Estimated Prevalence of Opioid Diversion by "Doctor Shoppers" in the US

"We applied our composite probability distribution to each patient to calculate the probability that the patient was a member of the 'extreme' group. That is, we multiplied the size of each stratum of patients by its posterior probability of population 3 membership to estimate the total number of probable shoppers in the United States. Summing these probabilities, we estimated that of the 19 million patients in the US who purchased opioids in the first 60 days of 2008, 135,000 (0.7%) were members of this extreme population (Table 2).
"Although only a small fraction of active patients, members of this extreme population obtained an estimated 1.9% (4.3 million) of all 223 million opioid prescriptions dispensed during 2008, and 2.8% of all oxycodone prescriptions (Table 3). They purchased an average of 32 opioid prescriptions that year. When we accounted for the quantity of drugs prescribed, their share of the market was even larger: an estimated 4.0% of the total amounts of these drugs dispensed that year, or about 11.1 million grams. This was equivalent to approximately 5.4 million grams of morphine. This would have provided an average of 109 morphine equivalent milligrams per patient in this extreme group for every day in 2008."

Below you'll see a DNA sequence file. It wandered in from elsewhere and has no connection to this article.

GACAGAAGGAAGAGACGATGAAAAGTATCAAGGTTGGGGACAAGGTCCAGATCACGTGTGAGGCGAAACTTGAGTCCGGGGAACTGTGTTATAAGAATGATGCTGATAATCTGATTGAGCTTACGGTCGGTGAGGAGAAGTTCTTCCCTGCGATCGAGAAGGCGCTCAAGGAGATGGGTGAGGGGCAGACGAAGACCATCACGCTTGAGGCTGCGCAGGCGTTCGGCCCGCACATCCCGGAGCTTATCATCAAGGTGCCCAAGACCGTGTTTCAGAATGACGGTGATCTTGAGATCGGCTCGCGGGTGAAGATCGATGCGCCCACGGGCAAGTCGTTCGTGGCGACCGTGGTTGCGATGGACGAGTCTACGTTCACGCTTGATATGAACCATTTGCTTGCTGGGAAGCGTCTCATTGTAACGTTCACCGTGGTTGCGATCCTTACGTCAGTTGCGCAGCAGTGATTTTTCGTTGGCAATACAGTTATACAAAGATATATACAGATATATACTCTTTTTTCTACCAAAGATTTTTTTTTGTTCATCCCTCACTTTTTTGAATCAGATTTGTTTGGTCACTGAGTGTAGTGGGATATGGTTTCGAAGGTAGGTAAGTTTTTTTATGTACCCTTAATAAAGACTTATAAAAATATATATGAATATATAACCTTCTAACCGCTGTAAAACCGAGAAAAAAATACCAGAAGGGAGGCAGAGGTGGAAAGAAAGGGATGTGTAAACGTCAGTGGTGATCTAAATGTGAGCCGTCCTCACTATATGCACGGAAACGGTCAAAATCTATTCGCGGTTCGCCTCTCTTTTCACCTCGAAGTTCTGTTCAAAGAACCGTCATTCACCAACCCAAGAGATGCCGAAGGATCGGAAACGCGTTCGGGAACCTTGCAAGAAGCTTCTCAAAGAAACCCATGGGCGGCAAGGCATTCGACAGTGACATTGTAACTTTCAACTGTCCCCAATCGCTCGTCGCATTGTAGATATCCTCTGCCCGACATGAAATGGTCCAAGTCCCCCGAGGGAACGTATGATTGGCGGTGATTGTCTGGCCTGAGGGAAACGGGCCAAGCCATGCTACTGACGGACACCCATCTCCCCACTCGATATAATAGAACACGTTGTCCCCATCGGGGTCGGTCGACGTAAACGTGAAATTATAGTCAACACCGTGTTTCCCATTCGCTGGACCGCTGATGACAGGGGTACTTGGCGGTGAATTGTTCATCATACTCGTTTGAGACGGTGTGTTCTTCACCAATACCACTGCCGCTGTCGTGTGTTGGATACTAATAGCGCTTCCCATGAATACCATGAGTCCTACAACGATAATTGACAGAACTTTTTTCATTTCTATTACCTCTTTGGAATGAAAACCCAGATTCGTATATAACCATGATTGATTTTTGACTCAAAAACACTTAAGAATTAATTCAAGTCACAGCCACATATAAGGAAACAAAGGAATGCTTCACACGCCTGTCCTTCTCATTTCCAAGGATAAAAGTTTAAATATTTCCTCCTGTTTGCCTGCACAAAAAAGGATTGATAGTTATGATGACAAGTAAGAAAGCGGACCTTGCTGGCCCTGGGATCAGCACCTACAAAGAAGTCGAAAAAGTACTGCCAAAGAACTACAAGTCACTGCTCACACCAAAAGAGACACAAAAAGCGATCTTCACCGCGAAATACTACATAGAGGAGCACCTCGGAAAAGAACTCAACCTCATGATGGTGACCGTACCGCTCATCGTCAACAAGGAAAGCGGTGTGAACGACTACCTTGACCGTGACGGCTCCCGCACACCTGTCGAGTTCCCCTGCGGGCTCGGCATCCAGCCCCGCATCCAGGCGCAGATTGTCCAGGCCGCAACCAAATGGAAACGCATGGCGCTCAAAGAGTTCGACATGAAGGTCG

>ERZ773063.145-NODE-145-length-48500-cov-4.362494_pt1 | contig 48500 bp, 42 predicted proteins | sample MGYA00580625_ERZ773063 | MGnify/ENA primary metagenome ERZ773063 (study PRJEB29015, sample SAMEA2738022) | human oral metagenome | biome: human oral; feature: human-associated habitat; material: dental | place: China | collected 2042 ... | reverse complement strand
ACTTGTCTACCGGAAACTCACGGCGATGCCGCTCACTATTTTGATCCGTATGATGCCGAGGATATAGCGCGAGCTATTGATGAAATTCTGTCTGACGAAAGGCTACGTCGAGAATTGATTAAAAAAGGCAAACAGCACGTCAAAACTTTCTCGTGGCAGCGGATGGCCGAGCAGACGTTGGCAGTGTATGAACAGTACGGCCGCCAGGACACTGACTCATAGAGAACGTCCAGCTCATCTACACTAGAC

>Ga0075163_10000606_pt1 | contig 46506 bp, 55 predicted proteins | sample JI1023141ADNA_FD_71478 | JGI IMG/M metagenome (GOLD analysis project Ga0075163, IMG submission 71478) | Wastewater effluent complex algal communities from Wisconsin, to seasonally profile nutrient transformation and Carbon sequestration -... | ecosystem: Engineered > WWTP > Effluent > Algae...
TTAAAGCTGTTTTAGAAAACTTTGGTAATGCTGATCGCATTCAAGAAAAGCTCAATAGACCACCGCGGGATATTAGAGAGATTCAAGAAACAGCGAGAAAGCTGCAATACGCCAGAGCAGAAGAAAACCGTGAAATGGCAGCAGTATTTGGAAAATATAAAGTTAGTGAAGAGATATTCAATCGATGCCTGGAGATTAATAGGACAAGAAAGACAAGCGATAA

Douglas C. McDonald and Kenneth E. Carlson, "Estimating the Prevalence of Opioid Diversion by 'Doctor Shoppers' in the United States," PLoS One, 2013; 8(7): e69241. Published online 2013 July 17. doi: 10.1371/journal.pone.0069241.